She lowered herself into one of the mismatched chairs around their kitchen table that still had its cushion. Dahlia set a steaming cup of tea in front of her at once, while Ginger whisked her coat and scarf off to the living room closet. Ruby stood without a specific duty, waiting to be summoned.

“Come sit, kroshka,” Polina said as expected, pointing to the chair beside hers.

She did so as her great-aunt riffled through the compartments of her oversized brown handbag, pulling out a little bag of homemade pastila baked in the old way, with honey and egg whites and sour apples from Polina’s backyard. Even the traditional Russian bakery in Portland didn’t make them like that anymore. Polina plunked it down on the table, waiting until Ruby slipped a square into her mouth to ask the usual questions.

“How are you going in school?”

“Okay. We were on Christmas break, but it ends tomorrow, so—”

“Science is A, yes? What about English?”

Ruby grimaced. “Maybe a B . . . minus.”

“You’re too smart for B minus.”

“I’m trying.”

Polina patted her cheek once, her hand wrinkled and livers-potted, but strong for ninety-five, and perfectly steady. That was her great-aunt all over. “You must work harder, because life is also hard. But you can do it. You are tough, kroshka. If only that cousin of yours is so tough. I see her yesterday, and she is dressed like a payats! Like a little clown! I tell her she is a woman now, a true Chernyavsky woman. She must act like it.”

Polina could only be talking about Cece, who dressed in clothes as bright as she was.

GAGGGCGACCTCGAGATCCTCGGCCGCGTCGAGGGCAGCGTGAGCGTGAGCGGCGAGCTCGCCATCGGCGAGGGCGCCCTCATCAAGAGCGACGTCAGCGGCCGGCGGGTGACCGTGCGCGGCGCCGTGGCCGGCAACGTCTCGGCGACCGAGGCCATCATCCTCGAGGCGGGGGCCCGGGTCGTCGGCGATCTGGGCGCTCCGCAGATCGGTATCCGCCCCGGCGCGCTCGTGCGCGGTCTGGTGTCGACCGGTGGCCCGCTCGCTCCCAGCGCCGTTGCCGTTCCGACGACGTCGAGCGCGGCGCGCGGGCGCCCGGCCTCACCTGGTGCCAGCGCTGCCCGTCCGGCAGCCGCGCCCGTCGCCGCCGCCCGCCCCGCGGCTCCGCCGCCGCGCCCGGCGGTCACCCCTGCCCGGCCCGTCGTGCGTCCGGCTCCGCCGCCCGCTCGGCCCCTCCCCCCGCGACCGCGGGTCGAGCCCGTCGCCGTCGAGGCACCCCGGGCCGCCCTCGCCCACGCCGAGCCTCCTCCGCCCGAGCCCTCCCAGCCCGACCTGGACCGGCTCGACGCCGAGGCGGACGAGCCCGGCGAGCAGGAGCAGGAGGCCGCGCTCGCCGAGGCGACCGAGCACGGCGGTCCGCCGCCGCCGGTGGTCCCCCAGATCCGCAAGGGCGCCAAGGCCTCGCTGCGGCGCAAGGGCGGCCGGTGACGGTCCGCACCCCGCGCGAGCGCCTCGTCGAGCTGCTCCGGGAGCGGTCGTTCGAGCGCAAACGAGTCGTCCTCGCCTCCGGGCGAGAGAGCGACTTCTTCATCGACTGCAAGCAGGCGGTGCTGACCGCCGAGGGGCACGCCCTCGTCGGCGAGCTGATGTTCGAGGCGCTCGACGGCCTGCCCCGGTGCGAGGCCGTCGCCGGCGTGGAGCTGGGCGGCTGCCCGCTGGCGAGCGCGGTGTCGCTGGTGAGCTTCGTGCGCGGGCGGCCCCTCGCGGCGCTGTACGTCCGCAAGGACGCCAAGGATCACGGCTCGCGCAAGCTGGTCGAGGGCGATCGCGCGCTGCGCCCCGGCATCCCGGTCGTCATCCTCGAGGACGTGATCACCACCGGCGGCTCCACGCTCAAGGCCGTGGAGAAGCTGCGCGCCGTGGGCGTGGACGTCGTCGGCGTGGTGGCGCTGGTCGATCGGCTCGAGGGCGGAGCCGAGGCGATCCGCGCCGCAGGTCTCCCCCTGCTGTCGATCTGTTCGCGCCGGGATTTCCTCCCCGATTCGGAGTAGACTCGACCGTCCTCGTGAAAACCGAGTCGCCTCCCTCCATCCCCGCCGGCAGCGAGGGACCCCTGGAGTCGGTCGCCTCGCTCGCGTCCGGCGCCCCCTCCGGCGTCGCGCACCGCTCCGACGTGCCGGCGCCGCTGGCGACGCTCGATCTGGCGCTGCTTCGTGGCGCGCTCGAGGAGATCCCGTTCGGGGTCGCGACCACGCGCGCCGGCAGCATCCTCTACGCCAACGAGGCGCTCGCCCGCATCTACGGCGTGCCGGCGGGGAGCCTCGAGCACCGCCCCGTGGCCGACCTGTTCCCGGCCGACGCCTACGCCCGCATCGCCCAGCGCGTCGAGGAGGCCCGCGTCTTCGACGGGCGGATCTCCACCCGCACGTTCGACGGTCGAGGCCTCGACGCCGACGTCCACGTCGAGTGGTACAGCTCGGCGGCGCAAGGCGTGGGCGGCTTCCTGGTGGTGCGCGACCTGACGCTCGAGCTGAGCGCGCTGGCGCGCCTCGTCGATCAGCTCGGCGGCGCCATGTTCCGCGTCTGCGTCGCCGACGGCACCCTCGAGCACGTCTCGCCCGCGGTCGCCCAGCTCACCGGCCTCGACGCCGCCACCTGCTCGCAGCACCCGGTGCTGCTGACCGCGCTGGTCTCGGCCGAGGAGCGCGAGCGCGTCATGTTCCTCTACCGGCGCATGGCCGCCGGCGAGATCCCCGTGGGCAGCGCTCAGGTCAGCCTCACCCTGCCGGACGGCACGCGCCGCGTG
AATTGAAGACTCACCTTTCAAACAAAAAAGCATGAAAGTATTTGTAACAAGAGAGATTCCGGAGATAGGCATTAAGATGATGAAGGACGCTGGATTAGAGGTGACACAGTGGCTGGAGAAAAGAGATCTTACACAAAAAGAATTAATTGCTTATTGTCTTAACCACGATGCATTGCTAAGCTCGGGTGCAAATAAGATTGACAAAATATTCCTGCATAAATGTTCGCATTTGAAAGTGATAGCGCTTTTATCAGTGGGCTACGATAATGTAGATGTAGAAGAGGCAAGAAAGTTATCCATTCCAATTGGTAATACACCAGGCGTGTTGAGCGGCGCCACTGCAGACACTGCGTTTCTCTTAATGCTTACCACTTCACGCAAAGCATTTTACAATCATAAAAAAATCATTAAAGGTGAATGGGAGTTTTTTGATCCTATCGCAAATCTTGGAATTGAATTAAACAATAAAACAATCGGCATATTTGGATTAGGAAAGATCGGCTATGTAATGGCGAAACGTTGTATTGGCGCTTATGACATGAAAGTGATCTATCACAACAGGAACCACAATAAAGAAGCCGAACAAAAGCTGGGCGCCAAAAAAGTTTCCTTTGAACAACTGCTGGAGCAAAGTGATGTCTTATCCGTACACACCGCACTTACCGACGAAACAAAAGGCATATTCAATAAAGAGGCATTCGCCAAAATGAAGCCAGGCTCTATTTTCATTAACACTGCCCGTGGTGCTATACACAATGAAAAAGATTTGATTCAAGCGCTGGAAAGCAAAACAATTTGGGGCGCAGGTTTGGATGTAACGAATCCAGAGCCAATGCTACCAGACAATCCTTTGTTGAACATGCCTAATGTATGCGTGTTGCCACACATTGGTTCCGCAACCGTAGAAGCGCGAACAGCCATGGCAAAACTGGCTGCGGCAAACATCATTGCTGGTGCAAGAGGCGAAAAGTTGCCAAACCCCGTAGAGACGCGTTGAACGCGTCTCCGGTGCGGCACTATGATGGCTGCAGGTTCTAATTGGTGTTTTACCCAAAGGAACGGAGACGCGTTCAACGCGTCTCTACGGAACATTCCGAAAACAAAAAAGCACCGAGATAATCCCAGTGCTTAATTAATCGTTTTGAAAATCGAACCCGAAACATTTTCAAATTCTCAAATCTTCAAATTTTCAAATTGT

“What do you mean, she’s a true Chernyavsky?” Dahlia spoke up, settling on Polina’s other side with her own cup of tea. “Do you mean . . .”

Polina nodded gravely. “Anfisa’s daughter sees her Time.”

Ruby’s heart stuttered. “What? When?” There was a proud light in Polina’s still-clear green eyes, despite her harsh words.

“Yesterday, I say this already. Her party is being planned now.”

Ginger, standing behind Polina with the third cup in hand, raised a pale eyebrow at Ruby. “She didn’t tell you?”

Ruby shook her head, fist tightening around the bag of pastila. While there were a few Chernyavsky cousins close to Ruby’s age, most of them attended private schools in nearby towns. Cece and Ruby went to Saltville High and were in the same class. Anfisa, who went by Annie and was their mother’s

younger sister, had married a respectable gastroenterologist named Neil Baker. They lived on the west side of Saltville. Aunt Annie didn’t work, but was on the PTO as a full-time volunteer, decorating their gym for the annual Halloween dances and making cupcakes for every bake sale.

They were nothing like Ruby’s small branch of the family— if the Bakers’ home was a tulip, hers was an old cactus—but it didn’t matter. Cece had always been her best friend.

And yet a whole day had passed, and she hadn’t mentioned her Time.

“I can’t believe she’s old enough.” Dahlia smiled down into her tea. “I remember when she was born.”

“Whatever, she’s sixteen. That’s three years older than Ruby was,” Ginger reminded her. “And I was only twelve. I handled it fine.”

“Okay, enough chat, girls.” Polina tapped Ruby’s cheek again, a bit more sharply to catch her attention. “It is almost time for us to work, so now you must go away,” she commanded.

Though Ruby loved Polina—of course she did, Polina was blood—she knew her great-aunt wasn’t easy to like. Cece was a little terrified of her; most of the cousins were.

Not Ruby. True, Polina looked at her from time to time as if searching for something Ruby was pretty sure wasn’t there, and it made her skin itch. But she preferred that to the way Aunt Annie watched her, as though Ruby was barely herself; as though she was just the glass pane in a picture frame that held a photo of her mother behind it. Aunt Annie’s face would twist with pity and betrayal at once. Polina’s never did. She hadn’t mentioned Ruby’s mother, hadn’t even said her name aloud since the night she left them all.